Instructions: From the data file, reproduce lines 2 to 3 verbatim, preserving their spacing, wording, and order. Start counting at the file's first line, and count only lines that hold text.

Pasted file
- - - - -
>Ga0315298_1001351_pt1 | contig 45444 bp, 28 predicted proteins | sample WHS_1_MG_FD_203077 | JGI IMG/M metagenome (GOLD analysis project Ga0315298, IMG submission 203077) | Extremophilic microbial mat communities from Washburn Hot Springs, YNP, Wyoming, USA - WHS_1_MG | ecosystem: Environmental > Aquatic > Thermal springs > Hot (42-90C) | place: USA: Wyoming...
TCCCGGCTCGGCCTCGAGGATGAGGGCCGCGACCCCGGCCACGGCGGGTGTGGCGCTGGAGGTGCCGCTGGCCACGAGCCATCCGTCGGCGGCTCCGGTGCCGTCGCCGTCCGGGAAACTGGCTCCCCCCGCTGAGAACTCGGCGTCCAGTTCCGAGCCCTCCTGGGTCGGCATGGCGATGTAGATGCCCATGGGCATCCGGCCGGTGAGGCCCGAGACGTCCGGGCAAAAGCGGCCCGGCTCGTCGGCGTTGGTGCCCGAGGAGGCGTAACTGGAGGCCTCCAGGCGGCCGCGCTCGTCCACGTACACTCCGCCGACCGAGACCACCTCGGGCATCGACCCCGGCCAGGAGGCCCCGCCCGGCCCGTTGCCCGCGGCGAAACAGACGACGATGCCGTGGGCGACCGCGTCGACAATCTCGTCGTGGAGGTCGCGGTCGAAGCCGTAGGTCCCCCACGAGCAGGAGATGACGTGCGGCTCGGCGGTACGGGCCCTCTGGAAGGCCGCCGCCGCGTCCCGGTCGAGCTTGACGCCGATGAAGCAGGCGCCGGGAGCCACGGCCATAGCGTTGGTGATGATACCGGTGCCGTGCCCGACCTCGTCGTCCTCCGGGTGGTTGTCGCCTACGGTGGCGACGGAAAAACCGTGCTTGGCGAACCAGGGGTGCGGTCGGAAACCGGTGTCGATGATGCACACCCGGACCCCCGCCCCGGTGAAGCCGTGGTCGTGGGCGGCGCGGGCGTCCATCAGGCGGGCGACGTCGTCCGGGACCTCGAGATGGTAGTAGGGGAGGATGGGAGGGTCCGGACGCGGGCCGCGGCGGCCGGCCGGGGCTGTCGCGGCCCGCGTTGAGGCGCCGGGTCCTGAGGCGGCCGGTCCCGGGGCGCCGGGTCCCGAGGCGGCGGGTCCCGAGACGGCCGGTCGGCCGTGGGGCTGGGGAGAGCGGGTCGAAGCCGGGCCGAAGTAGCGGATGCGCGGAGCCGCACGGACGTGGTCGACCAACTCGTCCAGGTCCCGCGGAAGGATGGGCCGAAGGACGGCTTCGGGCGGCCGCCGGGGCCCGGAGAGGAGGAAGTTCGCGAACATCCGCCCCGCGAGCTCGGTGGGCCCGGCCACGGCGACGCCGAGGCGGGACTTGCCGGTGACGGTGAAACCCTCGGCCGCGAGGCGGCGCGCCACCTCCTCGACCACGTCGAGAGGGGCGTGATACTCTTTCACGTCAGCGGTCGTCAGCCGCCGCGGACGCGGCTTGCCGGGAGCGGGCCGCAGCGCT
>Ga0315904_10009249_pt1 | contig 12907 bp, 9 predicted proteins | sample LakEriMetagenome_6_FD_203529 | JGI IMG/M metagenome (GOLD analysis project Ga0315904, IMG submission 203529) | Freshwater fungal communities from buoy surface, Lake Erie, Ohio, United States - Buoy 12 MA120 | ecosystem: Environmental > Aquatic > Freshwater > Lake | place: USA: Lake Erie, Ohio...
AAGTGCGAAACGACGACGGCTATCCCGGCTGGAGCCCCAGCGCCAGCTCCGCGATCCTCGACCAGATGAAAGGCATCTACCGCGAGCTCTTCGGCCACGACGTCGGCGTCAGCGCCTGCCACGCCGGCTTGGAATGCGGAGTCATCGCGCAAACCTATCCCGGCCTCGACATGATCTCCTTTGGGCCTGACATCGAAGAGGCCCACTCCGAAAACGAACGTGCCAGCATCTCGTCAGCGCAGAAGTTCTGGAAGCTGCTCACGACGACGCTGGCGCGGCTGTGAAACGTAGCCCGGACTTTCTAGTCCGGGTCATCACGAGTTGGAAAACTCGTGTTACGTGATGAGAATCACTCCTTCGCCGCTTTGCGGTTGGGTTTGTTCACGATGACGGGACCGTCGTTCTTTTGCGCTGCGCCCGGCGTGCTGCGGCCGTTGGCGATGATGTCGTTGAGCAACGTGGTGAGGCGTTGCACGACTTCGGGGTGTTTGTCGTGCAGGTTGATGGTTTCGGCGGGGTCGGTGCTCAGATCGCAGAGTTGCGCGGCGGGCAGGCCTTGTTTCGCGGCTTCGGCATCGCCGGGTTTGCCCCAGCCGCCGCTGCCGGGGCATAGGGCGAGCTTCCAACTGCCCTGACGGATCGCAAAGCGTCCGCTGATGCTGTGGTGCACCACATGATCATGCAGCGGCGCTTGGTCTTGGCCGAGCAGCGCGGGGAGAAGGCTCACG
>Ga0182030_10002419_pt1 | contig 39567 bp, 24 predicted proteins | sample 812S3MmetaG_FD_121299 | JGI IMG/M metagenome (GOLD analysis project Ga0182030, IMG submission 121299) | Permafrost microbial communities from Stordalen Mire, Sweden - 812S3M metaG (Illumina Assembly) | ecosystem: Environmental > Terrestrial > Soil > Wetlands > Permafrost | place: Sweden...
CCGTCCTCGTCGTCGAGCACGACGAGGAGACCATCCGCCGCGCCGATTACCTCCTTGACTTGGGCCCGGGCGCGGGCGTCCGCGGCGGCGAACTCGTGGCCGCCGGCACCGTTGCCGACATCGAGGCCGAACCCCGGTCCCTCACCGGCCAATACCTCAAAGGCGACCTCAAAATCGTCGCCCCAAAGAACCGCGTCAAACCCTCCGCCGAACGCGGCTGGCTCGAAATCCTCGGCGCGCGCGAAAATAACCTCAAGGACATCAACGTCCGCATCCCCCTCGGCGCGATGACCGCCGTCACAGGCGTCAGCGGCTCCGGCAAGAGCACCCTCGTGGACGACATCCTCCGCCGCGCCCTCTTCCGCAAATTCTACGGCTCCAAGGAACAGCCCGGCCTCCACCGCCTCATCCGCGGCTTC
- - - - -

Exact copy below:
TCCCGGCTCGGCCTCGAGGATGAGGGCCGCGACCCCGGCCACGGCGGGTGTGGCGCTGGAGGTGCCGCTGGCCACGAGCCATCCGTCGGCGGCTCCGGTGCCGTCGCCGTCCGGGAAACTGGCTCCCCCCGCTGAGAACTCGGCGTCCAGTTCCGAGCCCTCCTGGGTCGGCATGGCGATGTAGATGCCCATGGGCATCCGGCCGGTGAGGCCCGAGACGTCCGGGCAAAAGCGGCCCGGCTCGTCGGCGTTGGTGCCCGAGGAGGCGTAACTGGAGGCCTCCAGGCGGCCGCGCTCGTCCACGTACACTCCGCCGACCGAGACCACCTCGGGCATCGACCCCGGCCAGGAGGCCCCGCCCGGCCCGTTGCCCGCGGCGAAACAGACGACGATGCCGTGGGCGACCGCGTCGACAATCTCGTCGTGGAGGTCGCGGTCGAAGCCGTAGGTCCCCCACGAGCAGGAGATGACGTGCGGCTCGGCGGTACGGGCCCTCTGGAAGGCCGCCGCCGCGTCCCGGTCGAGCTTGACGCCGATGAAGCAGGCGCCGGGAGCCACGGCCATAGCGTTGGTGATGATACCGGTGCCGTGCCCGACCTCGTCGTCCTCCGGGTGGTTGTCGCCTACGGTGGCGACGGAAAAACCGTGCTTGGCGAACCAGGGGTGCGGTCGGAAACCGGTGTCGATGATGCACACCCGGACCCCCGCCCCGGTGAAGCCGTGGTCGTGGGCGGCGCGGGCGTCCATCAGGCGGGCGACGTCGTCCGGGACCTCGAGATGGTAGTAGGGGAGGATGGGAGGGTCCGGACGCGGGCCGCGGCGGCCGGCCGGGGCTGTCGCGGCCCGCGTTGAGGCGCCGGGTCCTGAGGCGGCCGGTCCCGGGGCGCCGGGTCCCGAGGCGGCGGGTCCCGAGACGGCCGGTCGGCCGTGGGGCTGGGGAGAGCGGGTCGAAGCCGGGCCGAAGTAGCGGATGCGCGGAGCCGCACGGACGTGGTCGACCAACTCGTCCAGGTCCCGCGGAAGGATGGGCCGAAGGACGGCTTCGGGCGGCCGCCGGGGCCCGGAGAGGAGGAAGTTCGCGAACATCCGCCCCGCGAGCTCGGTGGGCCCGGCCACGGCGACGCCGAGGCGGGACTTGCCGGTGACGGTGAAACCCTCGGCCGCGAGGCGGCGCGCCACCTCCTCGACCACGTCGAGAGGGGCGTGATACTCTTTCACGTCAGCGGTCGTCAGCCGCCGCGGACGCGGCTTGCCGGGAGCGGGCCGCAGCGCT
>Ga0315904_10009249_pt1 | contig 12907 bp, 9 predicted proteins | sample LakEriMetagenome_6_FD_203529 | JGI IMG/M metagenome (GOLD analysis project Ga0315904, IMG submission 203529) | Freshwater fungal communities from buoy surface, Lake Erie, Ohio, United States - Buoy 12 MA120 | ecosystem: Environmental > Aquatic > Freshwater > Lake | place: USA: Lake Erie, Ohio...